Kepa Junkera: Trikitixaren historia Txiki bat
Kepa Junkera eta Sorginak
In the Basque Country, the trikitixa or diatonic accordion has dominated folk music over the past 150 or so years. The Basque trikitixa is traditionally played with a tambourine alongside, and perhaps, a vocal accompaniment.
The name synonymous with the trikitixa over the past 25 to 30 years is that of the Bilbao-based marvel, Kepa Junkera. Junkera burst onto the Basque local scene with his appearance at the national competitions in 1988 along with Joseba Tapia, another stalwart of the same generation. By the age of 30, Junkera was a legend in Basque music circles and was performing with his own trio, with Oskorri, with Italy's Riccardo Tesi, and others too various to name.
Junkera's international fame in World music circles rose in about 1999 with the release of a double CD, Bilbao 00:00 (Bilbao Zero Hour) with its international cast and wide range of styles. If this wasn't enough, he followed it up with 2002's classic, Maren, which fused Basque, Caribbean, Malagasy and other forms, in a musical tribute to the Urdaibai region of Bizkaia, Basque Country.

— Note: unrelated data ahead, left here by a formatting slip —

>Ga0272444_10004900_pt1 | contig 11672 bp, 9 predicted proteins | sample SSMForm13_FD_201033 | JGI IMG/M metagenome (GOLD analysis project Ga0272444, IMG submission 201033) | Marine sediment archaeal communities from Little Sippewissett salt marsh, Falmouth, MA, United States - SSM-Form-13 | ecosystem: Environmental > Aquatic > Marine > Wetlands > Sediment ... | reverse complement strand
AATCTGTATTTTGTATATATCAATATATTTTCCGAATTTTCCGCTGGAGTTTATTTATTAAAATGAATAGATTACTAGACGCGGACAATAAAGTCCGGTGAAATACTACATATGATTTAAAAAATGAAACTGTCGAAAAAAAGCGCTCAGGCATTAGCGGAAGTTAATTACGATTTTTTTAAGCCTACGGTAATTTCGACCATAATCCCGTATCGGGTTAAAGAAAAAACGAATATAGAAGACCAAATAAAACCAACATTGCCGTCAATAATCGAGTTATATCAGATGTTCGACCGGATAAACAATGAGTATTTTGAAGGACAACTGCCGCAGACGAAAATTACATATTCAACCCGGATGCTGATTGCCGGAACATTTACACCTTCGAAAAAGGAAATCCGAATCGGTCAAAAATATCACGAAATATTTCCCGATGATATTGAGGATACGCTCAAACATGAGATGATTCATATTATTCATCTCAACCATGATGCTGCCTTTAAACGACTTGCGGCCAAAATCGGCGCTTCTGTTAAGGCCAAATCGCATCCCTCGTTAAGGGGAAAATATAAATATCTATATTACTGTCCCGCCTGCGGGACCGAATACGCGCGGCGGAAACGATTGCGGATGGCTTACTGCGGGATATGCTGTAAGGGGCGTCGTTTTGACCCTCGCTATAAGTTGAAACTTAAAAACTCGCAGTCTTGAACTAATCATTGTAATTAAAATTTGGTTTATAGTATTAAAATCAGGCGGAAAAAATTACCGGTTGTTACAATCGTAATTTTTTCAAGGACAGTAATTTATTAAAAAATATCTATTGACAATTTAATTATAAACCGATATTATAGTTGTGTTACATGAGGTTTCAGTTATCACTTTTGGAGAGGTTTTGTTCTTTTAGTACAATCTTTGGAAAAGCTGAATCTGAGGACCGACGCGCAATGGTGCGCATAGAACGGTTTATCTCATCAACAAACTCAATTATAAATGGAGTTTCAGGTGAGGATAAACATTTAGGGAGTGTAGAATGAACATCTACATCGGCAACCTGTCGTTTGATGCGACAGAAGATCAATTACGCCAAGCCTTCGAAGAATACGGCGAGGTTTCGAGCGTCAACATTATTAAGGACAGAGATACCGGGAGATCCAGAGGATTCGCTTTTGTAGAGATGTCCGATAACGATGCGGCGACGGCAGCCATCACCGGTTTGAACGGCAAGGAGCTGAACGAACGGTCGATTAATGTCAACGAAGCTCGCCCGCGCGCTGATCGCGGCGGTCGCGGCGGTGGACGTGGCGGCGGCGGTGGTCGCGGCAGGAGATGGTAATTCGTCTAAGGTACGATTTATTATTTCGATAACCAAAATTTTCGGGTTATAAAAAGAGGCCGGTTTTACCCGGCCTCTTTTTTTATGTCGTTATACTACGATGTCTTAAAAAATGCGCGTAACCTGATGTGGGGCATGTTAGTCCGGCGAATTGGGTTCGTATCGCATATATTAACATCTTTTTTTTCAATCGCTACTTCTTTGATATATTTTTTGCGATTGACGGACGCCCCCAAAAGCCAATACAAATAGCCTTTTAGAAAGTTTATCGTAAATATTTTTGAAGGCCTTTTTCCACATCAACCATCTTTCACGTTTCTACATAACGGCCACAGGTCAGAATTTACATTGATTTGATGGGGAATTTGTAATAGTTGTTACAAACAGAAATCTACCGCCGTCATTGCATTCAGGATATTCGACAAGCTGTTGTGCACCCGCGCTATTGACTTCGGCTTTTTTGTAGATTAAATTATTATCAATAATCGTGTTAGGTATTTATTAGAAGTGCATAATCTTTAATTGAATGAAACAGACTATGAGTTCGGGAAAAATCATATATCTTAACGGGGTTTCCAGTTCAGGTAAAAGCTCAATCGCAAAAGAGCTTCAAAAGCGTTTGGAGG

While Junkera is arguably the best-known world/roots performer from the Basque lands, he's been overshadowed at home in a culture oriented around more popular or youth-oriented forms such as rock and ska. In contrast he has branched out to an international audience by working with a variety of artists, particularly those within the Spanish-speaking orbit.
Last year's Galiza brought him closer to home and now with this book/CD collection, he returns precisely to his roots.
This is not just a CD with extensive liner notes but a hard-cover book by Josean Agirre, with a companion 17-track CD. The book tells the story – in Basque and Spanish (English translation is available on Junkera's web site) of the trikitixa's absorption into Basque culture, its troubles with the church and later, the Spanish state, and its emergence in the 1980s as a vibrant token of Basque nationality. Most of the famous figures – Elgeta, Maurizia Aldeiturriaga, Tapia eta Leturia, Imuntzo eta Beloki, Xabi Solano, and a host of others are included along with their stories.
Junkera himself was not at first accepted in the sometimes-insular world of trikitixa because his style of playing was developed in Bilbao, rather than in the Gipuzkoan valleys (Orio, Deba, Urola) where the competitions were held. Usually a Basque under their system is trained to be the best technically; Junkera's playing style while technically impeccable, is less retrained, more experimental. When Junkera and Tapia performed at the 1988 competitions, their skills were off the map, but purists weren't sure about Junkera. His style was a new invention and was incomprehensible to the judges.